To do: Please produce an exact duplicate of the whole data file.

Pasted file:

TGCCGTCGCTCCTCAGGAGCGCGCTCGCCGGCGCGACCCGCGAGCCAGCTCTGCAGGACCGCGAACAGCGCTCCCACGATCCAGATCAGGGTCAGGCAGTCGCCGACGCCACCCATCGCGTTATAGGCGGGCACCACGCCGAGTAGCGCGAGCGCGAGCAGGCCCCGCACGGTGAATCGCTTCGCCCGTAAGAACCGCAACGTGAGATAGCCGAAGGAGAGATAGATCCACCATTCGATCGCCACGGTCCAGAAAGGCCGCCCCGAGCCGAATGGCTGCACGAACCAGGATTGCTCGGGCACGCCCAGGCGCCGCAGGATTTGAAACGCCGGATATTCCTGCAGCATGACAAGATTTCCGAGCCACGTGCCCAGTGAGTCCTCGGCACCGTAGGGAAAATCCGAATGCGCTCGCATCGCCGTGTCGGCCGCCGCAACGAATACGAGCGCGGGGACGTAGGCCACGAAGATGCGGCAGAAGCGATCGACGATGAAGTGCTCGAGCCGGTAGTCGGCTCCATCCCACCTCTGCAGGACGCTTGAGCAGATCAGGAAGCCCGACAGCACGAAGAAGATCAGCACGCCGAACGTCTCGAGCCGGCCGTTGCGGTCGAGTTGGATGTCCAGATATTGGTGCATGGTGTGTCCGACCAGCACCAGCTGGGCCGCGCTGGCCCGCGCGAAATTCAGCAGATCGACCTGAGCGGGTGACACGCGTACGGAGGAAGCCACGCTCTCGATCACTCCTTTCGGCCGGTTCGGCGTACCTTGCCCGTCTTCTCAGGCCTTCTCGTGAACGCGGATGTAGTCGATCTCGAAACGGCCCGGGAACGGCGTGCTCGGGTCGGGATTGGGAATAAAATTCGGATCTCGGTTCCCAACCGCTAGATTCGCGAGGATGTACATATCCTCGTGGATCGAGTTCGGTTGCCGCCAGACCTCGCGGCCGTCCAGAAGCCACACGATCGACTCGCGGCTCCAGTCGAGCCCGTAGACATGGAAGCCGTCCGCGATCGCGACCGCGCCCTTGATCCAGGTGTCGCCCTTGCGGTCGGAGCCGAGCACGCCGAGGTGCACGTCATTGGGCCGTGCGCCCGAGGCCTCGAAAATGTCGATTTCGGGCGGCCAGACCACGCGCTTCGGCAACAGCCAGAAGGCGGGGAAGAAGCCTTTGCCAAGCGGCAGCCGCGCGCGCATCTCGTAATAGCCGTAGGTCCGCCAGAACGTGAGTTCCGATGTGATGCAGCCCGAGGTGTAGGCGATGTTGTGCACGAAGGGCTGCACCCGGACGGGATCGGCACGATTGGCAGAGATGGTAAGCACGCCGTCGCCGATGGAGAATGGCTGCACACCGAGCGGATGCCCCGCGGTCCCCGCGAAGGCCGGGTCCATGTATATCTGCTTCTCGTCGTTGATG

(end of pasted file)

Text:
TGCCGTCGCTCCTCAGGAGCGCGCTCGCCGGCGCGACCCGCGAGCCAGCTCTGCAGGACCGCGAACAGCGCTCCCACGATCCAGATCAGGGTCAGGCAGTCGCCGACGCCACCCATCGCGTTATAGGCGGGCACCACGCCGAGTAGCGCGAGCGCGAGCAGGCCCCGCACGGTGAATCGCTTCGCCCGTAAGAACCGCAACGTGAGATAGCCGAAGGAGAGATAGATCCACCATTCGATCGCCACGGTCCAGAAAGGCCGCCCCGAGCCGAATGGCTGCACGAACCAGGATTGCTCGGGCACGCCCAGGCGCCGCAGGATTTGAAACGCCGGATATTCCTGCAGCATGACAAGATTTCCGAGCCACGTGCCCAGTGAGTCCTCGGCACCGTAGGGAAAATCCGAATGCGCTCGCATCGCCGTGTCGGCCGCCGCAACGAATACGAGCGCGGGGACGTAGGCCACGAAGATGCGGCAGAAGCGATCGACGATGAAGTGCTCGAGCCGGTAGTCGGCTCCATCCCACCTCTGCAGGACGCTTGAGCAGATCAGGAAGCCCGACAGCACGAAGAAGATCAGCACGCCGAACGTCTCGAGCCGGCCGTTGCGGTCGAGTTGGATGTCCAGATATTGGTGCATGGTGTGTCCGACCAGCACCAGCTGGGCCGCGCTGGCCCGCGCGAAATTCAGCAGATCGACCTGAGCGGGTGACACGCGTACGGAGGAAGCCACGCTCTCGATCACTCCTTTCGGCCGGTTCGGCGTACCTTGCCCGTCTTCTCAGGCCTTCTCGTGAACGCGGATGTAGTCGATCTCGAAACGGCCCGGGAACGGCGTGCTCGGGTCGGGATTGGGAATAAAATTCGGATCTCGGTTCCCAACCGCTAGATTCGCGAGGATGTACATATCCTCGTGGATCGAGTTCGGTTGCCGCCAGACCTCGCGGCCGTCCAGAAGCCACACGATCGACTCGCGGCTCCAGTCGAGCCCGTAGACATGGAAGCCGTCCGCGATCGCGACCGCGCCCTTGATCCAGGTGTCGCCCTTGCGGTCGGAGCCGAGCACGCCGAGGTGCACGTCATTGGGCCGTGCGCCCGAGGCCTCGAAAATGTCGATTTCGGGCGGCCAGACCACGCGCTTCGGCAACAGCCAGAAGGCGGGGAAGAAGCCTTTGCCAAGCGGCAGCCGCGCGCGCATCTCGTAATAGCCGTAGGTCCGCCAGAACGTGAGTTCCGATGTGATGCAGCCCGAGGTGTAGGCGATGTTGTGCACGAAGGGCTGCACCCGGACGGGATCGGCACGATTGGCAGAGATGGTAAGCACGCCGTCGCCGATGGAGAATGGCTGCACACCGAGCGGATGCCCCGCGGTCCCCGCGAAGGCCGGGTCCATGTATATCTGCTTCTCGTCGTTGATG